Gawker, MSNBC show image of Trayvon Martin’s dead body

We all know sites like Gawker exists to give folks a unique take on what’s going on in the news. They use a bit of sarcasm and, sometimes a downright disgusted tone, to mock the ridiculousness of what makes the news.

Well, this afternoon, Gawker contributor Adam Weinstein decided to post a photo of an MSNBC screen sent to him by a reader showing the body of Trayvon Martin lying in the grass after he was shot. It was a crime scene photo that was shown on the channel’s News Nation With Tamron Hall show.

(Out of respect for the Martin family, I will not upload the photo here).

Of course, this is the kind of stuff Gawker does to get a rise out of people. It’s the kind of stuff that continues to bring users back to their sites. It’s the kind of stuff that gets people talking. And, it does get people pissed off.

But, I am disturbed that anyone, including MSNBC, would think their viewers and readers need to see the dead body of a child who was gunned down by a overzealous neighborhood watch volunteer. But, according to Weinstein, this image needs to be shown:

To Trayvon’s parents, Sabrina Fulton and Tracy Martin, I’m sorry that I feel compelled to share this photograph. Were I a slave to journalistic norms, I would say that it’s somehow in the public interest to see him there. I would point out Florida’s sunshine laws, and the TV network’s incompetence, and argue the inevitability that this image would’ve gained a wider audience than it has already.

But those are rationalizations. They don’t explain my motive: Good old-fashioned rage that this kid is dead because my home state empowered a dullard aficionado of Van Damme and Seagal movie cliches to choose his own adventure. Florida literally gave George Zimmerman license to make up neighborhood threats and invite violent confrontations, confident in the knowledge that he carried more firepower jammed down his sweaty fat waistband than every army on earth beheld before 1415.

I wish I were a better person than that, but I’m not. People come up short all the time, after all. I suppose it’s a good thing I don’t have a gun.

Weinstein could have been the better person and choose not to further disrespect the family of Trayvon Martin by refusing to post the photo for the world to see. MSNBC could have shown some journalistic integrity and chose not to show the photo to its viewers.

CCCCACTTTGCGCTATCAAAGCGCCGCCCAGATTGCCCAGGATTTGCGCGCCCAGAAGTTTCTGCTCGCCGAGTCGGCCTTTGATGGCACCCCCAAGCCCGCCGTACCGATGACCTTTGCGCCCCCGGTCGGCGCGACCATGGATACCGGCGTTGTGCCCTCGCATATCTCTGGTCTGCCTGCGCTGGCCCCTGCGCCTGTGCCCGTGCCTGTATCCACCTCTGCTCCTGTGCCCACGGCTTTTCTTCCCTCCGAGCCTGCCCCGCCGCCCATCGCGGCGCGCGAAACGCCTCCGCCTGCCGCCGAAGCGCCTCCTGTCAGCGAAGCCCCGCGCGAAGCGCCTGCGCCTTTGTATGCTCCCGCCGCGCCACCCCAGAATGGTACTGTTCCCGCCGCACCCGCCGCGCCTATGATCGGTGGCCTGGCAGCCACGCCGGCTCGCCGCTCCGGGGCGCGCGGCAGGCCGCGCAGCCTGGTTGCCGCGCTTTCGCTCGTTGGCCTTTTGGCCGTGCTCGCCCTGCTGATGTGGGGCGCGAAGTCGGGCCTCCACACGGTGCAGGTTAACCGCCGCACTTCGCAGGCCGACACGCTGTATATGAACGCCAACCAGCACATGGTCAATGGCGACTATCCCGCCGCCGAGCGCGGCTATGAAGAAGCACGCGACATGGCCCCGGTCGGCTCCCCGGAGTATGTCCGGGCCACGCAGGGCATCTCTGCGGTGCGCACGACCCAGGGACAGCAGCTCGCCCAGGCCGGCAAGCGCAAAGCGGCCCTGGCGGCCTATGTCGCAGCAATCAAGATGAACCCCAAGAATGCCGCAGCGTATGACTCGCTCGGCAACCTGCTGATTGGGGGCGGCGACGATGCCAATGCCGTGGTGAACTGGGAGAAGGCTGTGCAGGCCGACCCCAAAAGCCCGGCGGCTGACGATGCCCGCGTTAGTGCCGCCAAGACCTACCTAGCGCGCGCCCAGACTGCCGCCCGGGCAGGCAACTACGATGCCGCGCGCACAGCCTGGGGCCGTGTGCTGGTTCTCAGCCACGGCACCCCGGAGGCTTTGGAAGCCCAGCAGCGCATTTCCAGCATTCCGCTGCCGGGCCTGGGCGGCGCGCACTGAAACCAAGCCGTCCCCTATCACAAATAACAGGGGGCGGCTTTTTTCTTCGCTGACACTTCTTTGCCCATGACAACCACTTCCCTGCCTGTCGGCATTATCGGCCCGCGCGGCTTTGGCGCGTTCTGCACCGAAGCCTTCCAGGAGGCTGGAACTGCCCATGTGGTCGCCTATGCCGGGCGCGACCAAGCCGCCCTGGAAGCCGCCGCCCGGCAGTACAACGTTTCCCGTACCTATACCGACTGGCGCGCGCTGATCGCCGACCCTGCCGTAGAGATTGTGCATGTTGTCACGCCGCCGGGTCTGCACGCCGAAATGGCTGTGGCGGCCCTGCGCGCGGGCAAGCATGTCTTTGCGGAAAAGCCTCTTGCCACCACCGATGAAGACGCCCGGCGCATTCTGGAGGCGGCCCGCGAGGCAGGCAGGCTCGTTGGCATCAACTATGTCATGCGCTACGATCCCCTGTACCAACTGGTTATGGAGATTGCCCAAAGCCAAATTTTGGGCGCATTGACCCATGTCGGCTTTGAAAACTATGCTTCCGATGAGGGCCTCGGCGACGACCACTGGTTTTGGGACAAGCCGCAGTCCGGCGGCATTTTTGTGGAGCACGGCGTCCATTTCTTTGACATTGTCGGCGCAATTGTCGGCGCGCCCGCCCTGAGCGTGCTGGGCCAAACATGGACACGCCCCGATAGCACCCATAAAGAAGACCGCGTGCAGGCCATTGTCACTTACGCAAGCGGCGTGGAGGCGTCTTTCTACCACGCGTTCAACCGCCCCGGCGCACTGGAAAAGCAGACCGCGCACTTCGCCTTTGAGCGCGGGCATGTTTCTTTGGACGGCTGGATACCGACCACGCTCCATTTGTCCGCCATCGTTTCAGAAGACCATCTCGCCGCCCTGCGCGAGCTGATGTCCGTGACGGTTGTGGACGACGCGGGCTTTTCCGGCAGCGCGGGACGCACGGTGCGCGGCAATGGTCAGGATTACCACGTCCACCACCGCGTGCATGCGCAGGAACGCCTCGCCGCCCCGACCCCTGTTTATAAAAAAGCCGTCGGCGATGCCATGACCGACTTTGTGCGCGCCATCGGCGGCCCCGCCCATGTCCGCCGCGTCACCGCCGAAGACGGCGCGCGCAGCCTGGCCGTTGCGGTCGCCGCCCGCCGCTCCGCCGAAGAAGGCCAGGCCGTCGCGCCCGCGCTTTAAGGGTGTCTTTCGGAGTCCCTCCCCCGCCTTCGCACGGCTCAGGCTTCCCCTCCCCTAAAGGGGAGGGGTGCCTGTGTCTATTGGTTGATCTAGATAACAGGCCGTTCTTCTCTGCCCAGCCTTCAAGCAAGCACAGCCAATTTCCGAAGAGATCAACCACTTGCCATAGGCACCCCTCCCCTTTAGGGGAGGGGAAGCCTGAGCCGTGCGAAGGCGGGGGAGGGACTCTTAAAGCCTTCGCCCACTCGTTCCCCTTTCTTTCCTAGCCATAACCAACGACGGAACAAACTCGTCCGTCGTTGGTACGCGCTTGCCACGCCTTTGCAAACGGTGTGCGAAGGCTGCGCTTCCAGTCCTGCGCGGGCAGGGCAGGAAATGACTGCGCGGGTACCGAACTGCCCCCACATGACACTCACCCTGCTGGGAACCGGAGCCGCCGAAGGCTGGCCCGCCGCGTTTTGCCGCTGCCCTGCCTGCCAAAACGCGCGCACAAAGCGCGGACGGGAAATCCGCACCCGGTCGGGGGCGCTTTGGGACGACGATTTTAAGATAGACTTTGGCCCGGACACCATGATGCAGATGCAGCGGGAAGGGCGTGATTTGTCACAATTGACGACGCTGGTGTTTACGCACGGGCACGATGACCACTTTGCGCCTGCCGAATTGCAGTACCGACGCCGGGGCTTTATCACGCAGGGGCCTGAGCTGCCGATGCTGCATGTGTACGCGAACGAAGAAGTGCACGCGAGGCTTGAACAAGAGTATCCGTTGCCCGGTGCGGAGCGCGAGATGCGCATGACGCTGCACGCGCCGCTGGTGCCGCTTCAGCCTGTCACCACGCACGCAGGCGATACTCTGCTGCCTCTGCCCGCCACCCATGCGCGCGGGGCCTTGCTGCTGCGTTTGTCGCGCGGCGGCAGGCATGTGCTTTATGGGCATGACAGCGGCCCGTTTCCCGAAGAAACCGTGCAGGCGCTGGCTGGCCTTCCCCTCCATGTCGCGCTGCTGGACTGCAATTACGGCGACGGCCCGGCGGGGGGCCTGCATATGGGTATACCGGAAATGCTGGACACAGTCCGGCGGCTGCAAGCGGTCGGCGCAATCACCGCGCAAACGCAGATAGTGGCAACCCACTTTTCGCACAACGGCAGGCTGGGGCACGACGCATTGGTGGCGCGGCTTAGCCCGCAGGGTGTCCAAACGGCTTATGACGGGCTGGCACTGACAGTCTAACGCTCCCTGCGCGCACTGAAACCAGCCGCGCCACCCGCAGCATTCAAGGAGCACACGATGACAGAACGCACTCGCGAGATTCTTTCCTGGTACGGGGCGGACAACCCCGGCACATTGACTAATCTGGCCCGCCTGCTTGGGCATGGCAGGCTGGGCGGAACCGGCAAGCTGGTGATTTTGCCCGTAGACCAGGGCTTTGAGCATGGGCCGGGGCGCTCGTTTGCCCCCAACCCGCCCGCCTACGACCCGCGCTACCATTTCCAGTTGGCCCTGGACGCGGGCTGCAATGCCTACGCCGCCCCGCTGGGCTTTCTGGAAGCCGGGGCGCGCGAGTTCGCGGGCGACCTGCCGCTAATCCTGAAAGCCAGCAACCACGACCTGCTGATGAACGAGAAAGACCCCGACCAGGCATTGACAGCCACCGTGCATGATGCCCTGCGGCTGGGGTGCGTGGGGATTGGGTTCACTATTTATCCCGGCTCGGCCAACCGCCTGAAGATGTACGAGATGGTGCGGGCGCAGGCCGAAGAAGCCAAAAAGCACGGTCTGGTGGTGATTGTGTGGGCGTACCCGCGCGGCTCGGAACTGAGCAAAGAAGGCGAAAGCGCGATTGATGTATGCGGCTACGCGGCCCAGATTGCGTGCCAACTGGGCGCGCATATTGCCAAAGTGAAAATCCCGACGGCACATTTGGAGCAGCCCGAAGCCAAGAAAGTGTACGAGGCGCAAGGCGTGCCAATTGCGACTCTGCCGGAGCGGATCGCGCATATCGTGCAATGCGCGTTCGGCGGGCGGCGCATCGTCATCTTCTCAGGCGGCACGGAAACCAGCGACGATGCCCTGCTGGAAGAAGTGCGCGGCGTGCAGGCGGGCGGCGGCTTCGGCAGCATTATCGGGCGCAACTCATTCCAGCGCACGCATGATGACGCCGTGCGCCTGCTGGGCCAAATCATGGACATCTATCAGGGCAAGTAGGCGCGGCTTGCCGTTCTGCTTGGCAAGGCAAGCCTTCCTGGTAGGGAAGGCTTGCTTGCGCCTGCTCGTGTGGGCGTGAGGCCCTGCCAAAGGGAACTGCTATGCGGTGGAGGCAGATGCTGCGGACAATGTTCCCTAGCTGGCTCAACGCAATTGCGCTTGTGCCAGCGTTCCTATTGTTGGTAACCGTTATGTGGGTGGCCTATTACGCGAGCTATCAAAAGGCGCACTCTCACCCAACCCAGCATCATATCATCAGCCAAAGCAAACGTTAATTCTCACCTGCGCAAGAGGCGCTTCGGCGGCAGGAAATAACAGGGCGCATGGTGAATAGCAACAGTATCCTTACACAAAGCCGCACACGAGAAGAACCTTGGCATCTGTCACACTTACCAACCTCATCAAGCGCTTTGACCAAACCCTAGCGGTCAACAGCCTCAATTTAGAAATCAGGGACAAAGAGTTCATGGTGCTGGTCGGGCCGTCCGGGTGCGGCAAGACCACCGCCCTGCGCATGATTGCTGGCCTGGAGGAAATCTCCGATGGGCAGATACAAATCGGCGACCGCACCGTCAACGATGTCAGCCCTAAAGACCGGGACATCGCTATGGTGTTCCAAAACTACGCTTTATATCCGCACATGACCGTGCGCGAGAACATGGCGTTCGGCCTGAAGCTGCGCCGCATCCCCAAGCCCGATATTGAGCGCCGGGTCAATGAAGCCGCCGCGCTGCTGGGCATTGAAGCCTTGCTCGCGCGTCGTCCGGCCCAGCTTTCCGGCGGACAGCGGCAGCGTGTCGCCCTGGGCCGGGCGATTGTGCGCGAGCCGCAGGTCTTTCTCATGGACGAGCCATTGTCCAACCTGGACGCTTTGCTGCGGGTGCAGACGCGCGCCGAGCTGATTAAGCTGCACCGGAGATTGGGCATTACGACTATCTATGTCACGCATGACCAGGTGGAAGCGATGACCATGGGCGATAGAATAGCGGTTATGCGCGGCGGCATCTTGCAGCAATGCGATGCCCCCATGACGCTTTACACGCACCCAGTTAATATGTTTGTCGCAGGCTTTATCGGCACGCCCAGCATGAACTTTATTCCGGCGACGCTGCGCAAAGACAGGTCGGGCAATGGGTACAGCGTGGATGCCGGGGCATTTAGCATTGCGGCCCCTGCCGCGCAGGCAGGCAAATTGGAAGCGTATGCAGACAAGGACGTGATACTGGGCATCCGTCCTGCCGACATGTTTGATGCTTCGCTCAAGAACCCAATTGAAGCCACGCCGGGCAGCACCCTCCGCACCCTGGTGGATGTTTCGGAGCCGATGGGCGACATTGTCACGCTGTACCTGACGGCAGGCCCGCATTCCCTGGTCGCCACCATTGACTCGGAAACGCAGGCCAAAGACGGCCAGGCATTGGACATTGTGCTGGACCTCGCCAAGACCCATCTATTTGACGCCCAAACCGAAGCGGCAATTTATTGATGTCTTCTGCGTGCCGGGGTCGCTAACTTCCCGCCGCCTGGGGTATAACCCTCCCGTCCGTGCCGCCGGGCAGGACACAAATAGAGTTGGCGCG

But we have seen time and time again that this type of respect and second-guessing isn’t given to black and brown bodies. In war coverage and other tragedies, we routinely see the bodies of people of color who were victims of crime, organized violence and systemic killing by rogue terrorists or nation-states. While Weinstein may think he was doing some sort of noble thing by showing the photo to express his outrage at George Zimmerman’s actions, he nonetheless flexed his white privilege in deciding that this young black boy was not worthy of respect or agency given to white victims of crime that grants them the dignity they deserve in death.

Black and brown bodies continue to be othered and disrespected, and this decision to exploit Trayvon Martin and his family’s tragedy for shock value is another way to remind the public that black and brown victims of crime aren’t deserving of that dignity and agency automatically given to their white counterparts.

Their bodies and experiences are fair game to be used as entertainment for whiteness.

Weinstein notes if he was a “slave” (seriously?!) to journalistic norms, he’d justify showing the photo as being in the public’s best interest. Bullshit. What does the public gain by seeing the dead body of a child we all know was shot and killed? How does this help the public better understand what happened that night? The public does not need a photo to understand that Trayvon Martin was shot dead inside a Florida neighborhood. All we see is the body of a dead child a few people thought would be okay to exploit to increase readership and viewership, which helps maximize their bottom line.

There are other ways Weinstein could have shown his outrage at the death of Trayvon Martin. There were other ways MSNBC could have drive home their point. Instead, both Weinstein and this cable news network decided to show its latent disrespect for black bodies and exploit the death of Trayvon Martin for entertainment.

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